In 2011, in the All African Games held in Maputo Mozambique, Yego brought his A game and not only won the gold medal, but also set a new national record with a 78.34m throw, ending Paul Lagat’s 14 year-old national record reign of 78.20m. Yego became an instant national hero and star. At the same time, IAAF realising Yego’s potential, offered him a full training scholarship as they were interested in boosting athletes with great promise for the then upcoming London 2012 Olympics. It is the offer that to date, Yego considers to be the mother of all offers.
It essentially set him on the path to international success and two months later after leaving Finland where he was training, he landed his first sponsor – Orange Kenya – who then shot the video about his online affair with javelin to drum up his publicity, inadvertently catapulting him to international stardom.
Inspiration, fame and fortune…
After the London 2012 Olympics, despite coming in position 12 overall, Yego’s star continued to shine, culminating in his historic win in Beijing in 2015. However, if there is anyone who remains unfazed by fame and fortune, it is the father of one who confesses to being taken aback by it at first notably because his first strong fan base was in Scandinavian countries, who tend to practice the sports more.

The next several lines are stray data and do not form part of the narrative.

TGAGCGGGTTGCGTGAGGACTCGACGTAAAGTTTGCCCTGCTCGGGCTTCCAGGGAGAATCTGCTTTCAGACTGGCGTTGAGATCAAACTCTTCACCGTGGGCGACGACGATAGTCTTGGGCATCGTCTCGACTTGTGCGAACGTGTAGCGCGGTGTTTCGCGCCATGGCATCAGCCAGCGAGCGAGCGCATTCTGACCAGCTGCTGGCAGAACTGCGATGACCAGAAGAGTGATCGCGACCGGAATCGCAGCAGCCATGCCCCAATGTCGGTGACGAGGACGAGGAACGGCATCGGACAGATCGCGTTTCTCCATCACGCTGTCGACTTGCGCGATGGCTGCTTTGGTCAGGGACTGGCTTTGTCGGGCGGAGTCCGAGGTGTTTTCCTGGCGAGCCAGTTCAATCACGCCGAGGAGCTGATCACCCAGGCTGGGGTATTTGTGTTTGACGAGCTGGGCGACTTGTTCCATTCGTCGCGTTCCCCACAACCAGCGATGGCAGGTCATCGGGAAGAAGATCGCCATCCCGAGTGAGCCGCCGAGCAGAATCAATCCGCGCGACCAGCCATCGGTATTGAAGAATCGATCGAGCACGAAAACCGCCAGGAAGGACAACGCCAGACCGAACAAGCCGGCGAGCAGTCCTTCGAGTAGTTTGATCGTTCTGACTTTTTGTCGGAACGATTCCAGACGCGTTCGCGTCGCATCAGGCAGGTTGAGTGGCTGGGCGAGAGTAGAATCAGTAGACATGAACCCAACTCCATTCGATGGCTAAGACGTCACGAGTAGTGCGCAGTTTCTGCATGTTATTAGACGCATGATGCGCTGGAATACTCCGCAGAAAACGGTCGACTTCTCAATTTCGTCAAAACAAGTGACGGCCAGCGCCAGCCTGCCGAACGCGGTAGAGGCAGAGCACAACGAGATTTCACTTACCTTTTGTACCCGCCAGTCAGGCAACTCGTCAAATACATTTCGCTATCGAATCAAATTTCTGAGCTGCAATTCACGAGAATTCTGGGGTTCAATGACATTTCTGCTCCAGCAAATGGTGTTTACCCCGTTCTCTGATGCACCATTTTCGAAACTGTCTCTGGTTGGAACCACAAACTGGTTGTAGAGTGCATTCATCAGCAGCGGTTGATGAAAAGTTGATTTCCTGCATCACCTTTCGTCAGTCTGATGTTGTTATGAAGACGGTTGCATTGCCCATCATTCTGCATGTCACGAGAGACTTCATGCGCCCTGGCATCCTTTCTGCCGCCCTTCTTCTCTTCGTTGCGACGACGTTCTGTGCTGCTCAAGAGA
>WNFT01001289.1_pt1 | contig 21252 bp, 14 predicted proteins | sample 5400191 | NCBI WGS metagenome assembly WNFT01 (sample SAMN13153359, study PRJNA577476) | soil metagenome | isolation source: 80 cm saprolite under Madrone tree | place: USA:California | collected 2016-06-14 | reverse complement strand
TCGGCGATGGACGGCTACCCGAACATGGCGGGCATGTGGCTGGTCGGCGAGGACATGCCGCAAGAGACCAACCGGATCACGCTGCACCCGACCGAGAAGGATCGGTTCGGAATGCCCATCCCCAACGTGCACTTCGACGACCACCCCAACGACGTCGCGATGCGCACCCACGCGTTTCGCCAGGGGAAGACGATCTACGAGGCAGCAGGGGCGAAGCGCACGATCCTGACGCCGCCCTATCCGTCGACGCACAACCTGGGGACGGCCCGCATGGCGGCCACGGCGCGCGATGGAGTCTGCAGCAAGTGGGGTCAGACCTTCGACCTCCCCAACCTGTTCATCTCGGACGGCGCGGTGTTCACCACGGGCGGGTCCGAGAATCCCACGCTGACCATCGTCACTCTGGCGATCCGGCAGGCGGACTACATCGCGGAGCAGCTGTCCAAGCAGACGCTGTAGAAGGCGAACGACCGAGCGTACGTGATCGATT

Despite the spotlight being on him, Yego is keen on keeping his life as ‘normal’ as possible. “I strive to maintain the kind of routine and lifestyle I had before glory came and try hard not to let the recognition go into my head. I have no desire to put rifts between people and myself and a humble attitude is key. I still walk about in public and travel by public means when I am at home and try as hard as possible to accommodate fans that ask for selfies and autographs,” says the athlete who emphasises that respect for fans is important.
“When I lost my bronze position in the Moscow 2013 World Championships, I realised just how personal competitions are to Kenyans and how hard they root for one of their own. It was as if my loss was their loss and the social media support and encouragement was overwhelming. When Beijing came around and I saw the same unbridled support, and Kenyans telling me I was already a winner, I knew I had to come through for all of them,” says the champion. Yego confesses to being inspired by successful people.
To keep himself grounded, he turns to several people whom he considers to not only be key pillars of strength and motivation, but also his true north. The first is his eldest sister, Theresa Sugut, who not only supported his education, but also gave him unwavering support when he confessed his desire to pursue sports professionally. He also looks up to Olympic 1500m champion Asbel Kiprop.
“Asbel is a really nice guy. When he discovered I was taking javelin as opposed to running, he was very supportive about it. While we were at the Olympic games in London in 2012, he came up to me and helped me to get into a really good mental shape. When I lost, he still came up to me and told me to use my frustration to fire myself up because he believed in me,” says Yego.
However, Yego’s biggest competitor and inspiration unsurprisingly remains himself as he explains, “I inspire myself because I have gone through difficult circumstances to reach where I have. It has only encouraged me to not only give my best but to always be the best, in sports, as a family man and life in general.”